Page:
Want happy streams, happy wildlife and happy people? Rain gardens with their display of colorful flowers, all geared to slow and capture water running through the yard, can be the answer.
Those eager to learn about installing a rain garden were educated by Chagrin River Watershed Partners Master Gardener Laura Bonnell during a recent webinar.
Mrs. Bonnell is a project manager for the Chagrin River Watershed Partners and teaches the Northeast Ohio Master Rain Gardener course. She was joined by Kevin Saracino, a member of AmeriCorps who is working with the watershed partners.
The virtual class on “friendly stream maintenance” was geared for communities, Mr. Saracino said. “Our main objective is education on the environment.”
So, what is a rain garden? “It’s a garden to receive storm water runoff,” Mrs. Bonnell said, noting that this water can come from roofs, sidewalks, driveways and other impervious surfaces where water does not infiltrate the ground. The water from the impervious surfaces is directed into the rain garden, which is designed and located to capture the stormwater. The garden helps put the water back into the ground before it makes storm sewers overflow, resulting in polluted streams and rivers, she said.
When the runoff water travels over the impervious surfaces, it can pick up and carry pollutants, yard debris, pesticides and chemical residues. Stormwater runoff can create severe erosion, flooding and it can damage nearby structures and habitats.
The Environmental Protection Agency has said such untreated run-off is a leading threat to our surface waters, Mrs. Bonnell noted.
Natural landscapes such as rain gardens can filter pollution and slow and cool the water, she said. The rain gardens in Northeast Ohio treat half-inch rain storm events. “If you have ponding or localized flooding in your yard, rain gardens help mitigate those issues,” she said.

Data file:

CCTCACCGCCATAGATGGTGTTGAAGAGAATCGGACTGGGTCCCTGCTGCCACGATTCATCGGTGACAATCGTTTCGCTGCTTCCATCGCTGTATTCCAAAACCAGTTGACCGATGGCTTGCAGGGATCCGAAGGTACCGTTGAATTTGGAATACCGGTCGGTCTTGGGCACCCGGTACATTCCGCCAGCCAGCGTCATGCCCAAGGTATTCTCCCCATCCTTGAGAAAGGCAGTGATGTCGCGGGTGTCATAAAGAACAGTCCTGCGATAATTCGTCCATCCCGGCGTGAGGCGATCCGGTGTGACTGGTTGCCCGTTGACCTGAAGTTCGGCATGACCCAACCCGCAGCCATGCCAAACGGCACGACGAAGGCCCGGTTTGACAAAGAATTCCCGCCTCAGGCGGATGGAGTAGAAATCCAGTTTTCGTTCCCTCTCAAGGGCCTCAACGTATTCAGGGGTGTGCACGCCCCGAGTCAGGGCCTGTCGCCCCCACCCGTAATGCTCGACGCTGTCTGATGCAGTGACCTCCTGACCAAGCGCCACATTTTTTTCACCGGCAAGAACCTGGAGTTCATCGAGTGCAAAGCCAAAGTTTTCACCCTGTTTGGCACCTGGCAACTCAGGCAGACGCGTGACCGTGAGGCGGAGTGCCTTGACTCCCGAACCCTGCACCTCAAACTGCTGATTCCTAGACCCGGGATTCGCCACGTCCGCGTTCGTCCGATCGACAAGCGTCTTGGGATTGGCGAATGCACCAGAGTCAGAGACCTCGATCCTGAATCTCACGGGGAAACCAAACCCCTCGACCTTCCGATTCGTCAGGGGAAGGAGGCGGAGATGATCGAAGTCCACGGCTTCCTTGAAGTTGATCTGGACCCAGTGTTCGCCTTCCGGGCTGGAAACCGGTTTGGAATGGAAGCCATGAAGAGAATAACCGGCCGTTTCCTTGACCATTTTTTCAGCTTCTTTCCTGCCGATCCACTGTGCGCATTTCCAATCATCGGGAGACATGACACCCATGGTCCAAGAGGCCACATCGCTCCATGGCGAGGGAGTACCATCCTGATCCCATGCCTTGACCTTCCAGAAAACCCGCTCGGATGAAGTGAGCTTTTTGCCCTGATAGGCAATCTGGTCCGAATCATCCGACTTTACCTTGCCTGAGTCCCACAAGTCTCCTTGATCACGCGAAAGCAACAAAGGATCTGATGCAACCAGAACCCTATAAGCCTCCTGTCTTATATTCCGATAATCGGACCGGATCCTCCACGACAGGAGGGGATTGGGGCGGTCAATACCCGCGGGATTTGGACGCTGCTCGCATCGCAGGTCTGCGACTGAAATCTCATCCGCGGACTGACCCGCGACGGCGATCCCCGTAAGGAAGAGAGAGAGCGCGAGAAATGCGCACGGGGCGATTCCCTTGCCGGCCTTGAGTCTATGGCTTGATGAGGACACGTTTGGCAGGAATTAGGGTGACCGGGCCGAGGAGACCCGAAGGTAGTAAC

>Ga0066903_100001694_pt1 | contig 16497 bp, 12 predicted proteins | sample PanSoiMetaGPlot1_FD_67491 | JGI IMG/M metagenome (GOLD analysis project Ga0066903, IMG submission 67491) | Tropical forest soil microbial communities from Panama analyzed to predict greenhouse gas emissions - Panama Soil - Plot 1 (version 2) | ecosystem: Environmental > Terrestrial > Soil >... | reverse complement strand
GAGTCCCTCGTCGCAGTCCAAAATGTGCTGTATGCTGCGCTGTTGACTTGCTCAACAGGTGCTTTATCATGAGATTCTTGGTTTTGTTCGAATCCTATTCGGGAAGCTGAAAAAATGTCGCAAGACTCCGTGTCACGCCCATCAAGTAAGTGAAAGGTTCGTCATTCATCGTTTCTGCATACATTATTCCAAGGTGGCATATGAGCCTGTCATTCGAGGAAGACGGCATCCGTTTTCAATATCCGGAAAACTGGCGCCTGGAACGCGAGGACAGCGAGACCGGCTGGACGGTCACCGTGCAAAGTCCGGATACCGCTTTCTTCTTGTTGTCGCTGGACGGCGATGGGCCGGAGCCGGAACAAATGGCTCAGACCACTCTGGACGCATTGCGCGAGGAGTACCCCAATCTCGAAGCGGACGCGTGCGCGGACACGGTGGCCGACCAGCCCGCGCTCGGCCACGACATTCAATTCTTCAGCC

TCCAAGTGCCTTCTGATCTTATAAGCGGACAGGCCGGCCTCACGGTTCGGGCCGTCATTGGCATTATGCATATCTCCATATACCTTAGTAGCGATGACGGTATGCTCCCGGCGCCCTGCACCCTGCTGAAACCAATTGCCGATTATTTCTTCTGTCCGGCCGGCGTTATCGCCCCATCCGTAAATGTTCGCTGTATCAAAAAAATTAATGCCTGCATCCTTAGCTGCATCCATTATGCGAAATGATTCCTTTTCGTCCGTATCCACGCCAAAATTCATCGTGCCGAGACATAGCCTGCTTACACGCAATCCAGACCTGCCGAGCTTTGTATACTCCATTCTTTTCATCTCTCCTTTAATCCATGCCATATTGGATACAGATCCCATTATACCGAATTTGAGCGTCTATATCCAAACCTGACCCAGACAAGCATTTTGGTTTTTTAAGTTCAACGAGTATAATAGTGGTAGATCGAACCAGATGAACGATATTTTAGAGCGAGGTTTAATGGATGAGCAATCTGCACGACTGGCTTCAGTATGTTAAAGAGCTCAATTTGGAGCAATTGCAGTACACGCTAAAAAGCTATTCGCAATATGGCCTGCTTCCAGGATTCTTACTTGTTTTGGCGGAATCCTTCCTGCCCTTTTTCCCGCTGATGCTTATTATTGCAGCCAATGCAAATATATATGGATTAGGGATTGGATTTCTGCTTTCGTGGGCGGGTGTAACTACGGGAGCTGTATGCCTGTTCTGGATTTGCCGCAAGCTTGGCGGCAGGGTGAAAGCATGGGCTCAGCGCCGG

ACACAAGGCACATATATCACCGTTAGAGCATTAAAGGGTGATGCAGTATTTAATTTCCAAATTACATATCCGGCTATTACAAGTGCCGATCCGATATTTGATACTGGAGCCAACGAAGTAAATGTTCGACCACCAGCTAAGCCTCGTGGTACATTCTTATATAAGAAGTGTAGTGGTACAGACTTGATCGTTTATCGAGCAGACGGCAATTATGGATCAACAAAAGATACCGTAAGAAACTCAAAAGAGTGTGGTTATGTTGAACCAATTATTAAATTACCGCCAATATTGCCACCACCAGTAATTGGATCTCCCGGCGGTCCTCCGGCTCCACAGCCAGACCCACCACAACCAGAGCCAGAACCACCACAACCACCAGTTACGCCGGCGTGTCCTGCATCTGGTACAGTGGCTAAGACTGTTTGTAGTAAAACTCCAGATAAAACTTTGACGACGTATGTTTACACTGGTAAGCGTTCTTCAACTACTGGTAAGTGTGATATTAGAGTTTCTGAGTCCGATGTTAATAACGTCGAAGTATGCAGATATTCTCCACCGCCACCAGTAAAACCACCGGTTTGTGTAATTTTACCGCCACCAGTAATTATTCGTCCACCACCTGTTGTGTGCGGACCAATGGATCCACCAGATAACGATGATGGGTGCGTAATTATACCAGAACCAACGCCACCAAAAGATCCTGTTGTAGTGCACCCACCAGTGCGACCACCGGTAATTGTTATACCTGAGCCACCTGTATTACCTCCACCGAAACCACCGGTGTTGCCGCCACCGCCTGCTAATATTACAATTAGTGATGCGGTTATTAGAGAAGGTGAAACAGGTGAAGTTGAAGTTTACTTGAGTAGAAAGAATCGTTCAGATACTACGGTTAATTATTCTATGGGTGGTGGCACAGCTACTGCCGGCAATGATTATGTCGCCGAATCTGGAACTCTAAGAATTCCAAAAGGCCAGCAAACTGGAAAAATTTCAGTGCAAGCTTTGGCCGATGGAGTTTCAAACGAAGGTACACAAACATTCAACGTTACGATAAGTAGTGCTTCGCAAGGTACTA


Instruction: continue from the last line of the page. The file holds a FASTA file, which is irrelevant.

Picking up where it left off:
If planted with native plants, the gardens can provide habitat for birds, bees and butterflies and provide attractive landscaping, Mrs. Bonnell said. “There are lots of benefits.”
In describing how to build a rain garden, she noted that a site near the water source should be chosen, and it can be in the sun or shade.
While the area chosen for a rain garden typically requires digging, they generally do not require a permit from the local community. A resident can check, but it is rare, Mrs. Bonnell said of required permits.
In selecting a site, make sure it is a minimum of 10 feet from the house foundation, she advised. The location, whether in sun, part sun or full shade, determines the types of plants to be installed. Placement should also be away from trees, septic fields, underground utilities and very steep slopes, according to Mrs. Bonnell.
The garden can be edged, but it should have an outlet for the excess water to escape to a safe place during heavy rain events, she noted. Planning the size of a garden can take into account different aspects, including the size of a roof or any impervious surface that is sending off water.